Echoes of Eden: Sefer Devarim—Echoes of Sinai
By Rabbi Ari Kahn
OU Press and Gefen Publishing House
Sefer Devarim, as Rabbi Menachem Genack, CEO, OU Kosher, notes in his preface to this volume, is both the final book of the Torah as well as the beginning of interpretation of the Torah, the end of Torah Shebichtav but also the beginning of Torah Shebe’al Peh. Sefer Devarim, Moshe Rabbeinu’s poignant farewell address to the nation he helped bring into being, bears Moshe’s unique imprint as he looks back on the nation’s formative experiences in the desert and looks forward to its future in the Promised Land.
Echoes of Sinai, the fifth and final installment in Rabbi Ari Kahn’s Echoes of Eden series, calls attention to the ways Sefer Devarim retells, expands on and explains earlier sections of the Torah. For example, the retelling of the Ten Commandments in Sefer Devarim contains many discrepancies with the version in Shemot. The Ten Commandments of Shemot, explains Rabbi Kahn, speak from God’s own perspective, while the Devarim version represents Divine revelation from the human perspective. In Devarim, Moshe recounts the story of the spies, but this account differs in a number of subtle ways from the “original version” of the story in Bamidbar. Noting these nuances, Rabbi Kahn comes to a new interpretation of the entire story of the spies and ends with a methodological point: “The insight we gain from the book of Devarim is what makes Moshe our greatest teacher. As he retells our history and reteaches God’s word, he ensures that the deep philosophical and practical messages of the Torah with which he was entrusted are internalized. Only then does he step off the stage and allow the Jewish people to continue their journey.”
Rabbi Ari Kahn’s Echoes of Eden series, with its unique style of close reading and finding unexpected connections, deserves a place of pride in the libraries of every seeker of the messages Moshe Rabbeinu left behind for us.
Derashot Ledorot: A Commentary for the Ages—Deuteronomy
By Rabbi Norman Lamm, edited by Stuart Halpern
OU Press, Yeshiva University Press and Maggid Books
Thirty years ago, Rabbi Norman Lamm lamented the demise of the sermon (“Notes of an Unrepentant Darshan,” RCA Sermon Anthology, 1986). Unlike the shiur or lecture of the Talmudic scholar, the purpose of a sermon is not to explicate a difficult text or attain deeper understanding of a passage in the Talmud. The goal of the sermon is to awaken the religious sentiment of a community, to provide guidance in spiritual and moral questions and to address the issues of the day. A good sermon must do this and more—there is an art and a method to the sermon as well.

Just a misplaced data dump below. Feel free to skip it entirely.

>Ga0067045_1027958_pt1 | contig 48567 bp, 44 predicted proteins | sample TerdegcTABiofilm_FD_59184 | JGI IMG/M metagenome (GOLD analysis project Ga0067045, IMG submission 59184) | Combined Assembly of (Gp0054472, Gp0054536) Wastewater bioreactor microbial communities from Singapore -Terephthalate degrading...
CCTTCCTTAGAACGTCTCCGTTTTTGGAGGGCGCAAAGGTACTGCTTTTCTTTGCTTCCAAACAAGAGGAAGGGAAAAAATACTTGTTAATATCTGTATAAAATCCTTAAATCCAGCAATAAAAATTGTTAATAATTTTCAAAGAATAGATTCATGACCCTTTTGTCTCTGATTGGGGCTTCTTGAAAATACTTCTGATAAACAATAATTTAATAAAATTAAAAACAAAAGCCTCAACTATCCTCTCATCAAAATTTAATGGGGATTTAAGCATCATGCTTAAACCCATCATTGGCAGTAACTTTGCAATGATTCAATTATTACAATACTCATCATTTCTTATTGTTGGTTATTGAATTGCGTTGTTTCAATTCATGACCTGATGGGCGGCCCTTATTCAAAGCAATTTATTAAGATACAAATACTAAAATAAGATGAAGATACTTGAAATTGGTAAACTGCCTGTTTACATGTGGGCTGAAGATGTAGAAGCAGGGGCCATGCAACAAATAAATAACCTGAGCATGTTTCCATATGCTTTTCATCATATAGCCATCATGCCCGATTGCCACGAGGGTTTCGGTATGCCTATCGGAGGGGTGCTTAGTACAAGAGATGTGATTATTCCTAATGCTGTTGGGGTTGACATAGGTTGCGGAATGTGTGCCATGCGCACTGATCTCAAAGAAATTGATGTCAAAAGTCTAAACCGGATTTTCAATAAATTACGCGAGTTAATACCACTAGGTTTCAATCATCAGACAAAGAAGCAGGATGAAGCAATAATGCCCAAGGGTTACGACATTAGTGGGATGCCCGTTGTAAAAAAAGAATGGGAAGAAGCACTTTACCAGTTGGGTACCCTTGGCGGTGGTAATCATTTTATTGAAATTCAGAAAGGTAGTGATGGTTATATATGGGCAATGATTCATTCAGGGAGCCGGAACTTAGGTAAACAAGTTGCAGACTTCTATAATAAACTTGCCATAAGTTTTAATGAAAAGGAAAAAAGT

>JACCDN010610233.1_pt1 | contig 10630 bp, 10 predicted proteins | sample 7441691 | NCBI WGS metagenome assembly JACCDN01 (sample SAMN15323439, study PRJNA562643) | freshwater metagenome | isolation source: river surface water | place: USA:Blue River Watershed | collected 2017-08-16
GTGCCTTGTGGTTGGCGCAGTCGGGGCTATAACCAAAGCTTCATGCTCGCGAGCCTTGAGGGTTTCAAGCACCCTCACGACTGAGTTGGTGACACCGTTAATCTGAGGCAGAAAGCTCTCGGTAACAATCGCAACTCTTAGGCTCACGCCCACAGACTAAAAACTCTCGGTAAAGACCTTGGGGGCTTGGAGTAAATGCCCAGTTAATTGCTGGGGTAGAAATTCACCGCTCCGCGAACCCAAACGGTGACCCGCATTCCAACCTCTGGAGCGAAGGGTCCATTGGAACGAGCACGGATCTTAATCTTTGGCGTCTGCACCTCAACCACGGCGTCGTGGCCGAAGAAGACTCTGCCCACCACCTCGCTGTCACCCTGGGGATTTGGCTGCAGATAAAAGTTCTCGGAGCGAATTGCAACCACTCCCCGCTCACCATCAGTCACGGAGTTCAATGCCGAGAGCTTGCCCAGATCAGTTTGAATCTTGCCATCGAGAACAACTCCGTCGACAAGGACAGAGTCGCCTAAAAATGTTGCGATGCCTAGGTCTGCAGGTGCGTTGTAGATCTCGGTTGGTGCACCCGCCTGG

In the Deuteronomy volume of his Derashot Ledorot series, as in all the other volumes, we encounter Rabbi Lamm as an exceptional practitioner of this lost art. Although these sermons were delivered from the 1950s through the ‘70s, their messages remain remarkably pertinent today. (The historical backdrop of these sermons—whether it is Watergate or the Yom Kippur War—adds another layer of interest.) To give one example, in a sermon on Parashat Shoftim, Rabbi Lamm discusses the different views of monarchy, concluding with the following timeless and relevant lesson:
For Judaism, God is not an Executive Vice President of the Cosmos in charge of Human Happiness. A truly religious person does not wake up in the morning and say to God, “What have you done for me recently?” God is not looking for our votes in an election or popularity contest. He is not interested in our approval. An authentic religion does not cater to what people want and think they need. It teaches them to want what they really need. It leads them to aspire to higher deeds and more sublime ideals. If Judaism may be cut and truncated and transformed and reformed to conform to the latest ephemeral intellectual currents and fads of fashions and tastes, then it reveals that at the bottom there is an immature conception of God as a kind of divine Servant or at best a divine Insurance Agent who will provide for our happiness and convenience. God is not a King for us; He is a King over us. “You shall set over yourself a King.” That is the essence of Torah and the meaning of halachah.
If, as Rabbi Lamm argued, “A good sermon, like a mitzvah, begets other good sermons,” then perhaps the model of Derashot Ledorot will create a sermon renaissance. Regardless, we will have Derashot Ledorot to guide and inspire lay people and rabbis alike.